This post is in response to this recent post by Sheryl O. Sheryl is passing along this story by Amanda Kloer at change.org, which makes serious allegations against DynCorp, an American company that trains policemen in Afghanistan.
Let me begin by saying that I understand Sheryl's fury and disgust with what is portrayed in this article. These allegations describe behavior that should result in criminal prosecution as well as decertification as a contractor and fines against the company -- IF the allegations are true.
Are they true? Sheryl is apparently convinced by them, but I am not convinced. Why not?
First, there is a contrary account of what happened, which can be found in this story at the Talking Points Memo blog. (As soon as I saw Sheryl's post, I googled to see what other details were available, and this came to my attention.)
So, we have a classic he-says / she-says situation here -- two accounts of the same incident, without any evidence on either side.
Oh, I forgot. Supposedly there IS some evidence, a cable released as part of the recent wikileaks documents. But the cable does not include the allegations made in the change.org article; in fact, the cable reports that "Amb. Mussomeli responded that going to the journalist would give her the sense that there is a more terrible story to report." It's kind of hard to understand how the story can be more terrible than what was reported by Ms. Kloer, wouldn't you say? But if something closer to DynCorp's story happened, that remark makes sense.
Since I do not know Ms. Kloer, I cannot judge her credibility directly. However, there are several things that make me doubt her version.
First, her case is made up of generalities rather than specifics. In fact, she strings together suppositions with innuendo. "Apparently" this is what happened. "So far, no one is being held accountable." She puts up a picture of an unidentified boy, apparently on the theory that a picture is worth a thousand overheated adjectives. Other than the cable, she offers no indication that she has a source for her allegations. Since her most serious allegations are not IN the cable, she either has a source she is not revealing, or she is just guessing.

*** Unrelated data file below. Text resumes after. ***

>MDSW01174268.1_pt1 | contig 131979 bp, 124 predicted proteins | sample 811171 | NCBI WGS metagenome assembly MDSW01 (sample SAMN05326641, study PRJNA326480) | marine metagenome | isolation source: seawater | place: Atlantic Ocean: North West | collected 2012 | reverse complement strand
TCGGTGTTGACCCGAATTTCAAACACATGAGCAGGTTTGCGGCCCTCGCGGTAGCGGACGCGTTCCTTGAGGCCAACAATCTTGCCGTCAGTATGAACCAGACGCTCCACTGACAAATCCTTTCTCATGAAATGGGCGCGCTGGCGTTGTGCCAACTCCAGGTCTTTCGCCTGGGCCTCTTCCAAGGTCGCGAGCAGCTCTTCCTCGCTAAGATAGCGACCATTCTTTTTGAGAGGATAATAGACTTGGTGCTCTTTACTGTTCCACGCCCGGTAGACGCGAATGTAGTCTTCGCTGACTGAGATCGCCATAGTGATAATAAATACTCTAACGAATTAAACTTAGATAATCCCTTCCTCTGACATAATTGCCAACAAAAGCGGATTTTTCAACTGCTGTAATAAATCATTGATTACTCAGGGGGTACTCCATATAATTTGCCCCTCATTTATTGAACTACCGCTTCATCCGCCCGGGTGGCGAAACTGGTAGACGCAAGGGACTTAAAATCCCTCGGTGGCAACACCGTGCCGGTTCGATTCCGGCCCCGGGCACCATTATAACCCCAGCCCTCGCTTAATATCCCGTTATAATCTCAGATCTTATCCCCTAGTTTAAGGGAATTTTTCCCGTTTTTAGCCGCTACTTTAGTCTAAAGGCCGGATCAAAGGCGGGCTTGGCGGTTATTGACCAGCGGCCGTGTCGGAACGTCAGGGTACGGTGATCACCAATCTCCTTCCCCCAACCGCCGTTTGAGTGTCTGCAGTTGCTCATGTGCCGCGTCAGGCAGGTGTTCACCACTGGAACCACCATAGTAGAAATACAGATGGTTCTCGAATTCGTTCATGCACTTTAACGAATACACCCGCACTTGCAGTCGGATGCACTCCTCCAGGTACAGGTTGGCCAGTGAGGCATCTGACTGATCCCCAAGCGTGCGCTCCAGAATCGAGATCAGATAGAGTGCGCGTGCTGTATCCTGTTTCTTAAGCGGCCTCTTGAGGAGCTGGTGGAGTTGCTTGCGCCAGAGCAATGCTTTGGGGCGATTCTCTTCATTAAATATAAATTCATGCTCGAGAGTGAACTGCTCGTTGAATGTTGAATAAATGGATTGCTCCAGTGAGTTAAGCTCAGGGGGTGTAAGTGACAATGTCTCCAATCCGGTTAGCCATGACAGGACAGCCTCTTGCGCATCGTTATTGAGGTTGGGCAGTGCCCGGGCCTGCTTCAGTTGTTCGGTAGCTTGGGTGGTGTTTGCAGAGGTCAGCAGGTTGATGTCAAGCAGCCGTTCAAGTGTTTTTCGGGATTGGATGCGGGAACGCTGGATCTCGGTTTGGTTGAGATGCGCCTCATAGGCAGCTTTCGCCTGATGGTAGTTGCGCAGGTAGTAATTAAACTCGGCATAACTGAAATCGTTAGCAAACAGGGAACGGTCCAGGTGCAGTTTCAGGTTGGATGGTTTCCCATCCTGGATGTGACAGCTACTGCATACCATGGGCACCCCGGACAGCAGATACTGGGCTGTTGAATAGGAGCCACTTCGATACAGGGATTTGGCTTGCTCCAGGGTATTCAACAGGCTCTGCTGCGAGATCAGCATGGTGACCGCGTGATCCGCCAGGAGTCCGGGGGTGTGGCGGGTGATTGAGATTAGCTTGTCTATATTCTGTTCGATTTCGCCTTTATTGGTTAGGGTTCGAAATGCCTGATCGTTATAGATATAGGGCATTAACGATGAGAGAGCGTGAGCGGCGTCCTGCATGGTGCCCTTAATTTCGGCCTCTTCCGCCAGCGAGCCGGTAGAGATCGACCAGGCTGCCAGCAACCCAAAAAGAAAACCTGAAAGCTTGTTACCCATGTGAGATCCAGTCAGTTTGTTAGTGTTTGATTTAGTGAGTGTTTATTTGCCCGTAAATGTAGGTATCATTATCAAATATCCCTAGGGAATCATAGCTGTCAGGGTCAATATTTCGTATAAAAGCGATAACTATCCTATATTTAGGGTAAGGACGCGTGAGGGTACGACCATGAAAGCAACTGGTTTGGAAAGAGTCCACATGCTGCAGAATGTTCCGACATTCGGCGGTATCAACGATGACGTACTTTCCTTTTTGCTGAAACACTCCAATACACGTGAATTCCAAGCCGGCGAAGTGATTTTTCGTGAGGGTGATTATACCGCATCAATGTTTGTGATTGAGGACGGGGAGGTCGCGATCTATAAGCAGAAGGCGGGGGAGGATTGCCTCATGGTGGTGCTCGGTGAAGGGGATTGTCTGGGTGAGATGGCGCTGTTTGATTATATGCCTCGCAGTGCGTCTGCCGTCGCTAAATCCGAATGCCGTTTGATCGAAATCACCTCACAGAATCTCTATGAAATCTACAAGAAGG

Second, there are a number of stories on the web telling the same story as Ms. Kloer. I looked at all the ones I could find, and they look like copies of the same breathless suppositions. I'm always suspicious of this kind of "spread by copying". It doesn't add to the credibility of a story, any more than a stack of xerox copies does. For whatever it's worth, the more reputable sources are a lot more careful about their wording (for instance, in Slate.)
Finally, I have checked actual, realiable journalistic sources and there is no coverage. Not at CNN.com. Not at NPR.org. Not at MSNBC.com. (I included MSNBC because there was an allegation in the original comment stream that the Washington Post is too conservative to be credible.)
Now, if you want to spin conspiracy theories, go ahead. You can believe that someone "got to" the mainstream media.
Or, you can believe that the organizations whose websites I checked actually try to get their facts straight before reporting things.
I'm not saying that the company's account of what happened is absolutely true. I would, in fact, like this issue to be investigated seriously, both by the legitimate press and perhaps by Congress as well. But in the meantime, it's irresponsible to pass along one version of the story as established fact.
Consider for one moment: if these allegations had been made against someone on YOUR side of the political divide, would you consider the sources on the web reliable? Does anyone remember Shirley Sherrod?
What if such allegations were made about you, or someone close to you? Would you be willing to settle for the fabric of innuendos that Ms. Kloer has created? Or would you want a thorough and impartial investigation?
There can be only one standard for truth, and for seeking truth.